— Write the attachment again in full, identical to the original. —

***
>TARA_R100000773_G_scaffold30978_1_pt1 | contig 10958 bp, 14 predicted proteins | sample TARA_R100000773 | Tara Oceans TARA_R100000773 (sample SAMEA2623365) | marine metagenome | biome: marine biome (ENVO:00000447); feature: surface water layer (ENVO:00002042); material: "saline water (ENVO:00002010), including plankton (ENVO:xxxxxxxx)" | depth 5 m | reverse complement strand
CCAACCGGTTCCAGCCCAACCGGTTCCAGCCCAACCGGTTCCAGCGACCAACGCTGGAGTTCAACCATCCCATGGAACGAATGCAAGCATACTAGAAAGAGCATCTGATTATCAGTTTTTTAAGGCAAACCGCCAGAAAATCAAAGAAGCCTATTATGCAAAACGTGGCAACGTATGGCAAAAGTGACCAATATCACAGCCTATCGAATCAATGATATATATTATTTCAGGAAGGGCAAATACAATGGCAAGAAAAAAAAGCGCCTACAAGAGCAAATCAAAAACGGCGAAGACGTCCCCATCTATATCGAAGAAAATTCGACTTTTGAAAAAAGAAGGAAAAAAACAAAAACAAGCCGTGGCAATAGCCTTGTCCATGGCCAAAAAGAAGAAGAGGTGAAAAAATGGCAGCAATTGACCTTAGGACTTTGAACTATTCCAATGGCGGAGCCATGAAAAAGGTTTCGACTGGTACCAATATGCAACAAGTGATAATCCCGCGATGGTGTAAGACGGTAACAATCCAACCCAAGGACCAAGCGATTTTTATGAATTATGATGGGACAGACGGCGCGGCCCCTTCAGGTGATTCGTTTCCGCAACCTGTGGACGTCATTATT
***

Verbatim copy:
>TARA_R100000773_G_scaffold30978_1_pt1 | contig 10958 bp, 14 predicted proteins | sample TARA_R100000773 | Tara Oceans TARA_R100000773 (sample SAMEA2623365) | marine metagenome | biome: marine biome (ENVO:00000447); feature: surface water layer (ENVO:00002042); material: "saline water (ENVO:00002010), including plankton (ENVO:xxxxxxxx)" | depth 5 m | reverse complement strand
CCAACCGGTTCCAGCCCAACCGGTTCCAGCCCAACCGGTTCCAGCGACCAACGCTGGAGTTCAACCATCCCATGGAACGAATGCAAGCATACTAGAAAGAGCATCTGATTATCAGTTTTTTAAGGCAAACCGCCAGAAAATCAAAGAAGCCTATTATGCAAAACGTGGCAACGTATGGCAAAAGTGACCAATATCACAGCCTATCGAATCAATGATATATATTATTTCAGGAAGGGCAAATACAATGGCAAGAAAAAAAAGCGCCTACAAGAGCAAATCAAAAACGGCGAAGACGTCCCCATCTATATCGAAGAAAATTCGACTTTTGAAAAAAGAAGGAAAAAAACAAAAACAAGCCGTGGCAATAGCCTTGTCCATGGCCAAAAAGAAGAAGAGGTGAAAAAATGGCAGCAATTGACCTTAGGACTTTGAACTATTCCAATGGCGGAGCCATGAAAAAGGTTTCGACTGGTACCAATATGCAACAAGTGATAATCCCGCGATGGTGTAAGACGGTAACAATCCAACCCAAGGACCAAGCGATTTTTATGAATTATGATGGGACAGACGGCGCGGCCCCTTCAGGTGATTCGTTTCCGCAACCTGTGGACGTCATTATT